PSYC 413 (3 cr): Social and Personality Development

Welcome to Psychology 413!

This course will give you a comprehensive overview of the psychological processes in the social and personality developments of infants, children and adolescents.

Course Overview

Each week we will read short empirical articles (no more expensive text books) and discuss their findings and implications. We focus on a range of topics from intergroup bias to social dominance hierarchies to the development of culture and cultural learning, to theory of mind and more. In pursuit of this specific goal, course evaluations will focus on assessing your ability to critically read and evaluate research reports, and to develop written and oral summaries of those articles. No more multiple-choice exams or tests that just measure your ability to memorize facts!

While many of you will likely not pursue a career in social or developmental psychology, the critical thinking, reading and writing skills we aim to develop in this course will be beneficial to many professional career paths you may ultimately pursue. While these skills certainly require more than a semester to develop, we hope to provide a very strong foundation upon which you can continue to build beyond PSYC 413.

As a 400-level course, some background in social, cognitive and developmental psychology is required. The readings for this course will be based on primary sources, specifically empirical and theoretical peer-reviewed articles. As an advanced 4th year course, a textbook will not be used—all readings will be available electronically through UBC’s online library for free. The selected readings are brief and generally written for a wide audience which makes them particularly good sources to aid in developing critical reading and thinking skills.

Course Goals

There are two primary goals for this course. The first goal of this course is to further develop your understanding of contemporary topics in social cognitive development from infancy through late childhood and early adolescence. Reflecting the natural interconnections between areas of social, cognitive and developmental psychology, this course draws on behavioral, neuroimaging, genetic and comparative studies to examine the phylogenetic (evolutionary) and ontogenetic (developmental) origins of social cognition. We will focus on a variety of topics including infants’ understanding the social world, social categorization and intergroup bias, theory of mind, personality development and social learning. These topics were chosen to be engaging and informative while also building (albeit in greater depth) on concepts you have had some exposure to in 100, 200 and 300-level courses.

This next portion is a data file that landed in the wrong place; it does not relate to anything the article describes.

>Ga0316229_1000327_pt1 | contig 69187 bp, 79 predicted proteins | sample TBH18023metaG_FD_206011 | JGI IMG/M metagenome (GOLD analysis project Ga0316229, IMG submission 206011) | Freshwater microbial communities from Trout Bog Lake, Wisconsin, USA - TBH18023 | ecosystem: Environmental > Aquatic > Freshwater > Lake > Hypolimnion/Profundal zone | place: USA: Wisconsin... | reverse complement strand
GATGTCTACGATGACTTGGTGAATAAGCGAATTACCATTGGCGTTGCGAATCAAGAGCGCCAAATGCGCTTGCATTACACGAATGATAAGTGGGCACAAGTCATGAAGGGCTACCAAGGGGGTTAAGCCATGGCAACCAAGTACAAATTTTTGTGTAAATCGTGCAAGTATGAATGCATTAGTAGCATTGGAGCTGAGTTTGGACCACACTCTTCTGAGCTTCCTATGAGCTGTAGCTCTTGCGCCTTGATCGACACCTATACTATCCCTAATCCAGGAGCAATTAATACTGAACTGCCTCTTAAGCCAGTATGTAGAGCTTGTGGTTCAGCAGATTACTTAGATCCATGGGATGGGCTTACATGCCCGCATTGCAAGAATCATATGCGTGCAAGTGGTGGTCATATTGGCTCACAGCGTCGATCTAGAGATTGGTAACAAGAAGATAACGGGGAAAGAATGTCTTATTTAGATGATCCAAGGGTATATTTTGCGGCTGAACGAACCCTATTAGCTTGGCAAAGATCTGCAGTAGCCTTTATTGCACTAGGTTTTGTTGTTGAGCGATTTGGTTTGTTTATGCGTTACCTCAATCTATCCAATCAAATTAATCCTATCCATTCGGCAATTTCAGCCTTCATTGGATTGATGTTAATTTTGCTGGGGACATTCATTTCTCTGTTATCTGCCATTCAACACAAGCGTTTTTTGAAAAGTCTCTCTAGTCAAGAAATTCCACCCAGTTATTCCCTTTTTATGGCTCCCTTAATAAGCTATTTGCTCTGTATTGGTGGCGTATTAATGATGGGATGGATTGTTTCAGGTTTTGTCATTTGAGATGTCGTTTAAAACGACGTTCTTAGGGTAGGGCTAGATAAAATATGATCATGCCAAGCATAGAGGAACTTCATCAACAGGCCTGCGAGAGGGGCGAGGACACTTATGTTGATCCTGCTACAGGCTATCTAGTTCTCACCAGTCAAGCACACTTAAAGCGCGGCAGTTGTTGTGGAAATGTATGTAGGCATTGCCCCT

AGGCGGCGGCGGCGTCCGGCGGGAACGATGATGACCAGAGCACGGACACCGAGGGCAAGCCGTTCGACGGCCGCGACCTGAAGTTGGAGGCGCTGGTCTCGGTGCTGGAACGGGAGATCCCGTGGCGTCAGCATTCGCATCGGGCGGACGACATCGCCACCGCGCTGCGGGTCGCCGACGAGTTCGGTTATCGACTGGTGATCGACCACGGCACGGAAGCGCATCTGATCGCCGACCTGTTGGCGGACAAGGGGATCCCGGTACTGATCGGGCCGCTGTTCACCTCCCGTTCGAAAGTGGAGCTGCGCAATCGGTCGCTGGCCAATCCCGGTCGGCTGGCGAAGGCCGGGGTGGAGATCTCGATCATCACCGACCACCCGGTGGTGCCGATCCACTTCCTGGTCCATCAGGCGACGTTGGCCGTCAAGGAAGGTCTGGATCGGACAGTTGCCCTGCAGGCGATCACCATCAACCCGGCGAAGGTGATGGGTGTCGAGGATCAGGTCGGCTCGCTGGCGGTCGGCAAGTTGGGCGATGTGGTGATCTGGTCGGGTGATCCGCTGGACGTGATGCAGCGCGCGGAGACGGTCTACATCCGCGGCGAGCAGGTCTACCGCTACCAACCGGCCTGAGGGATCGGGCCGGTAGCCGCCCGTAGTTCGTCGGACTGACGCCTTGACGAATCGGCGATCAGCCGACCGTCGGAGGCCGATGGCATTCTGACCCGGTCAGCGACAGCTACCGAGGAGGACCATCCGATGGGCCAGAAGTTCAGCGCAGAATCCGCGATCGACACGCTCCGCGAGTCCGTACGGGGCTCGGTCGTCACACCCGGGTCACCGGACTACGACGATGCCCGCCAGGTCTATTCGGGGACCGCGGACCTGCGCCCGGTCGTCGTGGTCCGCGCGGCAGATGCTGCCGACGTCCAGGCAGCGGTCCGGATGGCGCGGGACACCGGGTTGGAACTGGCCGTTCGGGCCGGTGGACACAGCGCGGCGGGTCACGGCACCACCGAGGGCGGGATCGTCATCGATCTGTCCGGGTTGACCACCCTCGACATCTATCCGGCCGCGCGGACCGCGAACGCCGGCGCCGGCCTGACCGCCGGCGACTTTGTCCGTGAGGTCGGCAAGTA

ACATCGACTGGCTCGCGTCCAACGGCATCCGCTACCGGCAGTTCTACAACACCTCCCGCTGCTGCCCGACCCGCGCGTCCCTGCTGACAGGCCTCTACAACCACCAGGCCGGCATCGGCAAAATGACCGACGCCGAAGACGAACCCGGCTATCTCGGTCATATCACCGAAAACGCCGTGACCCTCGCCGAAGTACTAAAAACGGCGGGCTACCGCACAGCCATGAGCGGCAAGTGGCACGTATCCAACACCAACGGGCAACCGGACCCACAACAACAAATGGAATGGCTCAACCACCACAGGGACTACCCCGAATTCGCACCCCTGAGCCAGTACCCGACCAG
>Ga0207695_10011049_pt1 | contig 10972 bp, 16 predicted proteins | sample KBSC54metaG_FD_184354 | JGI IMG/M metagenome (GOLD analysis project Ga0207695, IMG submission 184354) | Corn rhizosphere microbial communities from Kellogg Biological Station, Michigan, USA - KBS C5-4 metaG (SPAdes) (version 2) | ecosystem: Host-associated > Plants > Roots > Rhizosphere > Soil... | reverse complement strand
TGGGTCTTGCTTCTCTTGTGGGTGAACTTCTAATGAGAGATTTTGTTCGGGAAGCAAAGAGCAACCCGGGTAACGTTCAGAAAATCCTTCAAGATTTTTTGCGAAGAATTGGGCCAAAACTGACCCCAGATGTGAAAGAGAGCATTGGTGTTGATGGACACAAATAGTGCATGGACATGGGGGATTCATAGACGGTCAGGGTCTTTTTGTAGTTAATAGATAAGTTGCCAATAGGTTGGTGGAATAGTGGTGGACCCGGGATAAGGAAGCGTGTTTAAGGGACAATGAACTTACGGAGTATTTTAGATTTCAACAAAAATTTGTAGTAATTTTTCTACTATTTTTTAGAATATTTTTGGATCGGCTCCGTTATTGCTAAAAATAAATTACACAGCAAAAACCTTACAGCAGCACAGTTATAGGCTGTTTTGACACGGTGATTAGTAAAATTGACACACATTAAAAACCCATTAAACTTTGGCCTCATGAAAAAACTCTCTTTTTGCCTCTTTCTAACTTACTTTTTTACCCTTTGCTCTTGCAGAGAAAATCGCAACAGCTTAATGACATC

The second (and equally important) goal of this course is to develop critical thinking skills through improving your ability to read empirical reports, identify critical parts of research studies and communicate your ideas in multiple formats (written summaries and verbal reports).


Either (a) PSYC 100 or (b) all of PSYC 101, PSYC 102 or (c) 6 credits of 200-level Psychology (but not 205 or 263). At least one 300-level course is strongly encouraged, and two or more are preferred.


A detailed breakdown can be found in the course website.

  • Reading exercises: Two online exercises focused on identifying ability to read a journal article and identify key points from it. Worth approximately 32% of the final course grade.
  • Writing exercises: Two summary abstracts will be written synthesizing the readings from a given week in the course (approximately 200-250 words each). Worth approximately 26% of the final course grade.
  • Final exam: The final exam consists of a video abstract (where the student uploads a video presentation on a series of papers they’ve read) and a shorter written summary of those papers. The final exam will make up the remaining 42% of the final course grade.


There is no assigned textbook for this course. Instead, all readings will be available on the course website electronically for free.


Technical Requirements for Courses

This is an online course. Click here for more information on technical requirements.


The course outline is subject to change. The official outline for this course can be found in the course materials.